- Beware of the Dangers of Internal E-Mail
- August 26, 2008 | Author: Frank E. Riggs
- Law Firm: Troutman Sanders LLP - Atlanta Office
On today’s construction project, e-mail communications with the home office, and with the other project participants, have nearly taken the place of formal correspondence and, to some lesser extent, of telephone conversations and face-to-face meetings. E-mail is quicker and easier. You can dash off an e-mail in the blink of an eye, copying multiple parties, creating a written record which can be easily forwarded to anyone with a need to know. Everyone with access to a computer or PDA can participate. So, what’s the problem? Ask PKM Steel Service, Inc., a steel fabricator whose internal e-mail system recently contributed significantly to a judgment against the company in connection with a delay in the fabrication of steel for a construction project. The facts of the case may suggest valuable lessons for your firm in dealing with internal and external e-mails and company e-mail policy.
PKM Steel contracted to furnish structural and miscellaneous steel and metal deck to Steel Service Corp., the subcontractor responsible for furnishing and erecting the steel for a large air craft service facility. The project was late, resulting in multiple delay claims from several different parties. PKM Steel was late in delivering the fabricated steel, but argued that the delay was caused by Steel Services Corp. PKM Steel sued Steel Services Corp. for its additional fabrication and delay costs. PKM Steel contended that its fabrication delay was caused by Steel Services Corp.’s delay in providing shop drawings and other items necessary for PKM Steel to begin its work.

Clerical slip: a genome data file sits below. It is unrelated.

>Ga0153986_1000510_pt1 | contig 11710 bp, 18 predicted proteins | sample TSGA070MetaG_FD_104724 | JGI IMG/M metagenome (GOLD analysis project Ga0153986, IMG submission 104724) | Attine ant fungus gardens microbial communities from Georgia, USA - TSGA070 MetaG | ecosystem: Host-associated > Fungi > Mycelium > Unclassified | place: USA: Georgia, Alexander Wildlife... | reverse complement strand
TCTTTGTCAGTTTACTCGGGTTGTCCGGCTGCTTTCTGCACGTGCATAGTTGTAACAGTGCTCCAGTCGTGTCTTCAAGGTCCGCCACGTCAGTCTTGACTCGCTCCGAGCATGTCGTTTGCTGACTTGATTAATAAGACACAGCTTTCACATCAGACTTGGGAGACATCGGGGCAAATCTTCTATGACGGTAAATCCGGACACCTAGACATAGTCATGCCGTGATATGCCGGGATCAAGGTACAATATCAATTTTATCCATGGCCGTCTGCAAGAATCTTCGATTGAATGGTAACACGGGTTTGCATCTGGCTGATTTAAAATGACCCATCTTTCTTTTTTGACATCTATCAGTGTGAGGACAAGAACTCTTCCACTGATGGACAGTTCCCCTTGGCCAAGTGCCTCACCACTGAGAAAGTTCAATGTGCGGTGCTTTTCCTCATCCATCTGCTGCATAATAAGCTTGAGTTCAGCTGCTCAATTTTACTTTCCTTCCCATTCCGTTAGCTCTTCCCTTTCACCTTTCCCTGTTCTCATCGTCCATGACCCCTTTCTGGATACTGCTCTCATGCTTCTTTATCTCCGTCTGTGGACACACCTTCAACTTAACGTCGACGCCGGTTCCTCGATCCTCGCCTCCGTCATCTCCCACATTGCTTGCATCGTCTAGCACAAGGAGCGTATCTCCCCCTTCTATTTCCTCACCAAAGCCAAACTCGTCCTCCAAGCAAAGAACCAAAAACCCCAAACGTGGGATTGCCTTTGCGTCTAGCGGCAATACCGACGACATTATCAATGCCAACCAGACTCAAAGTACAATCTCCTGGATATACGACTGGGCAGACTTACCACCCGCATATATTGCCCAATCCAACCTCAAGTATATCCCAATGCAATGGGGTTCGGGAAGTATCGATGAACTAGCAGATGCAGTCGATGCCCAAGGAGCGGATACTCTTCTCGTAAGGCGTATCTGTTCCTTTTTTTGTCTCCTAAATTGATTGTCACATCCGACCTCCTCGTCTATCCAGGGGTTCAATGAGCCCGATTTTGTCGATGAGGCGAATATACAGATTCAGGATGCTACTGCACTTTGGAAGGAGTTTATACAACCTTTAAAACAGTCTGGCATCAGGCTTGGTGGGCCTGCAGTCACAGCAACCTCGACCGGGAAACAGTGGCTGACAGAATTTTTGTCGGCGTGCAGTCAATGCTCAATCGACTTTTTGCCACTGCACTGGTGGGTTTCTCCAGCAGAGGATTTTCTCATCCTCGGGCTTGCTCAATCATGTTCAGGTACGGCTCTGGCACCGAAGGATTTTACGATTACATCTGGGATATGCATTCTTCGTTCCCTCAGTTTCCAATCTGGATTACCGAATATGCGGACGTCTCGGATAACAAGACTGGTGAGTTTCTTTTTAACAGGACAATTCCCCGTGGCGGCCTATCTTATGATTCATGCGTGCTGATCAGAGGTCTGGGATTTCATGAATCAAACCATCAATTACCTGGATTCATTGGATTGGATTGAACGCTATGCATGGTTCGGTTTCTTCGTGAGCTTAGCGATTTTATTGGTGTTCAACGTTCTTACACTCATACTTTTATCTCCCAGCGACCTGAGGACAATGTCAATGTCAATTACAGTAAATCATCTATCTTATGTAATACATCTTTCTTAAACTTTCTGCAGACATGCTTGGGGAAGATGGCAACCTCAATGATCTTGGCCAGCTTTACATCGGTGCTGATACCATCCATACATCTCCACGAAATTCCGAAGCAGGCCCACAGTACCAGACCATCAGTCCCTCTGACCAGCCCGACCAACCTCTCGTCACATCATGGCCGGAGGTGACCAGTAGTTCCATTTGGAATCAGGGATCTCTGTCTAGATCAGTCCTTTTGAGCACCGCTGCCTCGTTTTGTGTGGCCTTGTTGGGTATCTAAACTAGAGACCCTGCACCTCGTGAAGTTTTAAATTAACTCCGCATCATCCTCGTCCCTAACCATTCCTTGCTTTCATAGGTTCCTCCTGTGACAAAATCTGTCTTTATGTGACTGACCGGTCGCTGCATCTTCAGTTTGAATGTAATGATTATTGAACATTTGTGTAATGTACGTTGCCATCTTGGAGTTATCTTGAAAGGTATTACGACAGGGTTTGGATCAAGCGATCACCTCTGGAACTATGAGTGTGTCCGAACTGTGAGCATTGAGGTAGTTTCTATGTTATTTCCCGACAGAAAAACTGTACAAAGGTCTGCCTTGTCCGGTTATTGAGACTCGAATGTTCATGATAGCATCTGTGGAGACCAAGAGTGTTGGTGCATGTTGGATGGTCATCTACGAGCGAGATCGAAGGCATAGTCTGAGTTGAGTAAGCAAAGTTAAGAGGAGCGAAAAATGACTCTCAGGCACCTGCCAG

A key fact in the court’s resolution of this delay claim was an internal e-mail from the PKM Steel plant manager in which the plant manager acknowledged that PKM Steel planned to stop work on the Steel Services Corp. project in order to focus on another project. This internal e-mail was, in effect, a confession that the PKM Steel fabrication delay was not the product of delays caused by others, but was the result of a business decision by PKM Steel as to how it should most productively allocate its fabrication resources. PKM Steel attempted to characterize this internal e-mail as merely “some meaningless theoretical thinking by a person without decision-making authority.” The court was not persuaded. PKM Steel lost its delay claim and was found liable for delay damages incurred as a result of the project delay.